UK

Protect public access to forests, campaign tells panel

Forest Access Users Group representatives with the Bishop of Liverpool on 10 May 2011
Image caption Access group members handed their statement to the panel chairman in Westminster

A panel examining the future of forests in England must protect and increase access to woodland, campaigners say.

Ministers set up the independent inquiry after abandoning plans to sell off 258,000 hectares of state-owned land following a public outcry.

The Forest Access User Group is made up of nine organisations including the British Horse Society, Ramblers, the Kennel Club and cycling service CTC.

Its representatives have met the panel's chairman in London.

Following discussions at the Department for Environment, Food and Rural Affairs in Westminster, the group handed a statement handed to panel chairman, the Right Rev James Jones, Bishop of Liverpool.

The group says it believes that "protecting and enhancing public access to our woodland and forests must be at the heart of the panel's work".

Its statement added: "We believe that the panel now has the opportunity fully to realise the multi-purpose function of our woodland and forest estates...

"This cherished national asset therefore needs to be protected for public access in all forms, be it on foot, bike, horseback, horse-drawn carriage or with a dog, helping to strengthen the public's understanding of the natural environment."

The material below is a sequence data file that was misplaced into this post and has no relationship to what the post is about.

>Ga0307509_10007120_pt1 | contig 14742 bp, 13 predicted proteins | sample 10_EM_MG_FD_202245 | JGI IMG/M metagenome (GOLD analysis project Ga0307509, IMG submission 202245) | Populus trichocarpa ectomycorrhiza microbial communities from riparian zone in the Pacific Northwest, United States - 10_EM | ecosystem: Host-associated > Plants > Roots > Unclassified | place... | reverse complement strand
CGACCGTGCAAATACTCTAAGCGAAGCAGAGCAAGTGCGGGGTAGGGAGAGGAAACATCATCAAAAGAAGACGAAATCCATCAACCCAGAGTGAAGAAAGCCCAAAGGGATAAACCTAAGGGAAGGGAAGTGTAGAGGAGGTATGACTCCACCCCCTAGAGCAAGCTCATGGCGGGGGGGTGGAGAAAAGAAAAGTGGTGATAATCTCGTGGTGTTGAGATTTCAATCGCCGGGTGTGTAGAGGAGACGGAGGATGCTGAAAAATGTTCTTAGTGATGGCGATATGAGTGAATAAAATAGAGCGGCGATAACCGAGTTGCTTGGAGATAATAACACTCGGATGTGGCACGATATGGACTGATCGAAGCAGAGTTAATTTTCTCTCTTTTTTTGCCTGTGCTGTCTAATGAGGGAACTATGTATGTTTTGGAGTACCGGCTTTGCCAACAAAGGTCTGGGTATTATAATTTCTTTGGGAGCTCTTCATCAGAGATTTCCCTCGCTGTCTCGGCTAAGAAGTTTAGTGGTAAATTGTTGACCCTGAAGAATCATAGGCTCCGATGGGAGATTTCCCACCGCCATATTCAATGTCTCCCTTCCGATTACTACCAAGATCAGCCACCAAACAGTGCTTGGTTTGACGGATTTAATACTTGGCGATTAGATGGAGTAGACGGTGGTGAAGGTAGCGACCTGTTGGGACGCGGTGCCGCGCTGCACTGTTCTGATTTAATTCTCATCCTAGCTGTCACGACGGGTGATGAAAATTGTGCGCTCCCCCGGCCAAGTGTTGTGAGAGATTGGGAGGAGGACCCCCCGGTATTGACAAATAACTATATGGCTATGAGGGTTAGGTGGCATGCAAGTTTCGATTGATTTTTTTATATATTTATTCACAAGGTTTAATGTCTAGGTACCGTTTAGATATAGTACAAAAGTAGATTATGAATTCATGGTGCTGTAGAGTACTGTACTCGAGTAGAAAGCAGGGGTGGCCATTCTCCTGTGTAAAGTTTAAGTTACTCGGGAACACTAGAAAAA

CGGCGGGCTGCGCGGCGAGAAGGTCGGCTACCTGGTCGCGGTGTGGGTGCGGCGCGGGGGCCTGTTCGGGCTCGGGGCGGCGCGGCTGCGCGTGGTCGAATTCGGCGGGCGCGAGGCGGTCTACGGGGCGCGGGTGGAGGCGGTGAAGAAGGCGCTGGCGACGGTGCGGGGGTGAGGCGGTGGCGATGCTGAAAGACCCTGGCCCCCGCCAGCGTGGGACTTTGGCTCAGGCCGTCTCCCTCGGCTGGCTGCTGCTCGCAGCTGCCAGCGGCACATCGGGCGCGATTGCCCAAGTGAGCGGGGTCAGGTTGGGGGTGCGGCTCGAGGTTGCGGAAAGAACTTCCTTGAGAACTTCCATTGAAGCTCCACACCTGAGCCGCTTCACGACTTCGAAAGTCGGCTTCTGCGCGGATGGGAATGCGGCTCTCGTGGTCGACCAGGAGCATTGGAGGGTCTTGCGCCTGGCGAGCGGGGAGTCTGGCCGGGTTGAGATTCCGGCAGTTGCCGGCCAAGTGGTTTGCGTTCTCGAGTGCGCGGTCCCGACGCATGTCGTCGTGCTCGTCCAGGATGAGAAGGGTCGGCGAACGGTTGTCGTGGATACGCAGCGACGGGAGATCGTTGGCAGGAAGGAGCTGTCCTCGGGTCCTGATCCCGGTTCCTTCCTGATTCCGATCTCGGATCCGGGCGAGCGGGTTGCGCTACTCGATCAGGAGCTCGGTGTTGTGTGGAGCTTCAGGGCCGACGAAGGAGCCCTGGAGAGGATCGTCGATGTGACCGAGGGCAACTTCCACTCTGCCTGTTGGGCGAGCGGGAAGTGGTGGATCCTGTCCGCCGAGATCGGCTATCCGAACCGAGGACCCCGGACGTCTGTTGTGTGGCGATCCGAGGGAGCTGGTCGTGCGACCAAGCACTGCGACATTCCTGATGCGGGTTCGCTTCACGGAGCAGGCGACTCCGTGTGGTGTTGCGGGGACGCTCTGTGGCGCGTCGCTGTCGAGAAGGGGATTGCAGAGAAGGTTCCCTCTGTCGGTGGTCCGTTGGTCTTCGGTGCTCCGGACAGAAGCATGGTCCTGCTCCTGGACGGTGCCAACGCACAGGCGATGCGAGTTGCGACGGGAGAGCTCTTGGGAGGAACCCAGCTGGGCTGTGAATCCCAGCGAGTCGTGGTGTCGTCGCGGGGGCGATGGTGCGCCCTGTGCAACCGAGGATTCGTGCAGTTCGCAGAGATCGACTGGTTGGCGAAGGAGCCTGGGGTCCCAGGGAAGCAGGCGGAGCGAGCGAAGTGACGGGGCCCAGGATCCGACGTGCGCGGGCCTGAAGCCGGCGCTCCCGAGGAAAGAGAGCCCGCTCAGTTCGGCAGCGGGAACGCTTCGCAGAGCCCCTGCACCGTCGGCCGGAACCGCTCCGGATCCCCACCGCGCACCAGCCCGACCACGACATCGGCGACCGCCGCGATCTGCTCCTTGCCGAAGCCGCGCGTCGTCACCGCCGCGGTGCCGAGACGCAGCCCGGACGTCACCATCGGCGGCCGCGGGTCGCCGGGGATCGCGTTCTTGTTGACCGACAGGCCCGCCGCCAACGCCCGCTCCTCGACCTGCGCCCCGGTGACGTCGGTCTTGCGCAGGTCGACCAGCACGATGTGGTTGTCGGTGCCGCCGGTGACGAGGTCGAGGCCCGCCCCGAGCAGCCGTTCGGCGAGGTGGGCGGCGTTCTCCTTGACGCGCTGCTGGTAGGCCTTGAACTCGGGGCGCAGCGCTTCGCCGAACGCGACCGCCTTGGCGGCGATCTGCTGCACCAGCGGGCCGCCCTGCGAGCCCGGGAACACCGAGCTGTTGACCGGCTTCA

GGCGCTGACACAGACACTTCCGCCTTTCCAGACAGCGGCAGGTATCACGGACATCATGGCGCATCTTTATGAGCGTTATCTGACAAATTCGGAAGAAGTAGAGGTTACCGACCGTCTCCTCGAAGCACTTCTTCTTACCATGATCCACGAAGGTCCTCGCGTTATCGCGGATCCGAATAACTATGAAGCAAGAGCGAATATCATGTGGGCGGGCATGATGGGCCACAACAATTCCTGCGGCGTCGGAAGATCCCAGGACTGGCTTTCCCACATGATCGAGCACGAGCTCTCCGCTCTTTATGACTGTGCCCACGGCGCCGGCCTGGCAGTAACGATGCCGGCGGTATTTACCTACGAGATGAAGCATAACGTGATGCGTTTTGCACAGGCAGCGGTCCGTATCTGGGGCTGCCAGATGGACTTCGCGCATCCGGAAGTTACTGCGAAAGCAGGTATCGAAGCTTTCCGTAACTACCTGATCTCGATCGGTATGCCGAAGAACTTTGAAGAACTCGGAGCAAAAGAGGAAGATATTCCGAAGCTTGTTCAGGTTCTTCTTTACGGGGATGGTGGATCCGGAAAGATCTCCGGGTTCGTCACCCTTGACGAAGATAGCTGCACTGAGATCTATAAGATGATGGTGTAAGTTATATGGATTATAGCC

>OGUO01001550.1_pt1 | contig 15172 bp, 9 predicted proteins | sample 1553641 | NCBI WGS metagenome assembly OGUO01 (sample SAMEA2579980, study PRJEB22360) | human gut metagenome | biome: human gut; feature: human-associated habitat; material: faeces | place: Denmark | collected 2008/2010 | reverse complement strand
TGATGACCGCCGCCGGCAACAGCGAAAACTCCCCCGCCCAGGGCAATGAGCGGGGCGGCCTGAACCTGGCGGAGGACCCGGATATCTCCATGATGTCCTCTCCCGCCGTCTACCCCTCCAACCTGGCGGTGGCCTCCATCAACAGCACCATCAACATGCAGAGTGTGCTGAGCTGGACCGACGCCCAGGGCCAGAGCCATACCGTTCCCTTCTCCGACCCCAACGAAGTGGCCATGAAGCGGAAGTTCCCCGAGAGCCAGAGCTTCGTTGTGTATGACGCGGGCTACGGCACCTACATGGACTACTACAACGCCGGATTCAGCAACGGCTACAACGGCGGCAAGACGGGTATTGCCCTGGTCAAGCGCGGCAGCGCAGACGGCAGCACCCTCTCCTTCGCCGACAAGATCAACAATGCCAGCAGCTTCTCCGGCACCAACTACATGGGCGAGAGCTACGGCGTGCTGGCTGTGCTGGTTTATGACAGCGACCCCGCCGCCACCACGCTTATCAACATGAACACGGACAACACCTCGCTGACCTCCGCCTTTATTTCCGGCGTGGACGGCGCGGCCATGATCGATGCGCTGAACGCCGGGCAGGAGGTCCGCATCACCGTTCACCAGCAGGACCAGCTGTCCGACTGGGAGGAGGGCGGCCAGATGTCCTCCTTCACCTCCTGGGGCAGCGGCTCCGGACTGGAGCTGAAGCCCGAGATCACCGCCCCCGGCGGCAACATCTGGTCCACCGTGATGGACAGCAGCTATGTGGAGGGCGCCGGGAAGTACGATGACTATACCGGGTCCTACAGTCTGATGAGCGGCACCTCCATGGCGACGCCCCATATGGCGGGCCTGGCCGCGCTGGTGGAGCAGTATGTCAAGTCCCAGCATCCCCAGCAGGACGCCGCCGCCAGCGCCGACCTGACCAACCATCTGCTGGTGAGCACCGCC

500,000 signature petition

Image caption The plans to sell state-owned forests in England provoked a backlash

The other organisations which make up the Forest Access Users Group are the Mountaineering Council, the Open Spaces Society, the Sport and Recreation Alliance, the International Mountain Biking Association and British Orienteering.

The group says the Forestry Commission land makes up 18% of England's woodland and forests but accounts for 44% of accessible sites and attracts more than 40 million visits each year.

Government proposals to sell off the land were abandoned in February, a few weeks into a consultation.

The plans included the sale of leaseholds on large commercial forests to private companies, while allowing community groups to buy or lease forests and encouraging charities to own or manage "heritage" forests.

But a YouGov poll suggested that 84% of people were opposed and some 500,000 were said to have signed a petition against the proposals.

Environment Secretary Caroline Spelman has said the panel will hold meetings in different parts of England and "engage all those in receipt of information, views and evidence, so everyone feels involved".

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